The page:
# What is the general idea of Spatial Cox Process?

I can't seem to understand the whole idea of Cox Process in spatial point pattern. Can someone explain it in layman's term? thank you

## 1 Answer

I'm going to assume you understand what an intensity function of a point process is.

This is from p380 of Statistical Analysis and Modelling of Spatial Point Patterns by Illian et al (2008).

recall the inhomogeneous Poisson process, based on a non-constant intensity function $\lambda(x)$ [$x \in \mathbb{R_2}$ for example] ... In a stationary Cox process the intensity function is replaced by a stationary random field with non-negative values. The realisations of this random field are functions which are treated as intensity functions of inhomogeneous Poisson processes

You can think of a random field as like a random variable, except each realisation of the random field is itself a function of space. So for random field $\{\Lambda(x)\}$, a specific realisation is some $\lambda(x)$ intensity function. Just like the number $x = 0$ might be a realisation of some random variable $X$. Except here it is a function of space.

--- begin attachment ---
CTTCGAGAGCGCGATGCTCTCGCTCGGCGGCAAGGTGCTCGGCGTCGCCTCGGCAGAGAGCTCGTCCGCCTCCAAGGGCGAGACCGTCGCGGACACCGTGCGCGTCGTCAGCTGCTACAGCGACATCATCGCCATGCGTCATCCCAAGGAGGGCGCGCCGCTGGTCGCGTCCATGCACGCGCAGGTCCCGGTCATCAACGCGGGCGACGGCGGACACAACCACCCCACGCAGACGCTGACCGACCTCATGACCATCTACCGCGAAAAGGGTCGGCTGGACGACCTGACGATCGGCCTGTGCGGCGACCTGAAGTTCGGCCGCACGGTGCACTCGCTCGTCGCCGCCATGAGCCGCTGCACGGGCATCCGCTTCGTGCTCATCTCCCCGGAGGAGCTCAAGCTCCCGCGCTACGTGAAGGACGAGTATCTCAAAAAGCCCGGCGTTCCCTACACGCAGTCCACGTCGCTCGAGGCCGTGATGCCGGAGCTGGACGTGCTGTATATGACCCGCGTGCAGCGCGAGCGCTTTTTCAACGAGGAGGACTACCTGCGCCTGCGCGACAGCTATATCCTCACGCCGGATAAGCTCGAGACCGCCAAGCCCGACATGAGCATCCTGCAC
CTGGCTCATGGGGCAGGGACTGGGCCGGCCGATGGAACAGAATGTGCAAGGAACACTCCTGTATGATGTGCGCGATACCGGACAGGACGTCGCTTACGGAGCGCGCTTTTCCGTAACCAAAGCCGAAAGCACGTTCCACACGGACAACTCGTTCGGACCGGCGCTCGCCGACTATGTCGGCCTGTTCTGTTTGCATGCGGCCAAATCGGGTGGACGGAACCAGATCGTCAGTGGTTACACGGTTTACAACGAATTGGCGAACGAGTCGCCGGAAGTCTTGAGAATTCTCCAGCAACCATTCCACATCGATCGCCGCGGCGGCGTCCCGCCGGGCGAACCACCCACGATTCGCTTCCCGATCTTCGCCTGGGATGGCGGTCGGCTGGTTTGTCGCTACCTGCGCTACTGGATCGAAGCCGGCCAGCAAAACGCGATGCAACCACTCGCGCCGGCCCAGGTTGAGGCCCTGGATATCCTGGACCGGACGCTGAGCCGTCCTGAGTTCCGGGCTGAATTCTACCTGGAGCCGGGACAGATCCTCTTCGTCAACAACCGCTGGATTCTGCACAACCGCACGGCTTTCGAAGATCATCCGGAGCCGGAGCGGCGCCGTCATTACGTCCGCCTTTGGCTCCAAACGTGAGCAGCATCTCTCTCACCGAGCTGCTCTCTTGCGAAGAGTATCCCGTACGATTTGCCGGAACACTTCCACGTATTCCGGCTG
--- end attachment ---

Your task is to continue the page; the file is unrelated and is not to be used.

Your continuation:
So a Cox process replaces an inhomogenous $\lambda(x)$ with a whole family of possible intensity functions that are described by the random field $\{\Lambda(x)\}$. There are various options for what $\{\Lambda(x)\}$ actually is. I work with a log-Gaussian random field with some spatial structure (so you get some smoothness). The log is to avoid negative values which don't make sense for an intensity function.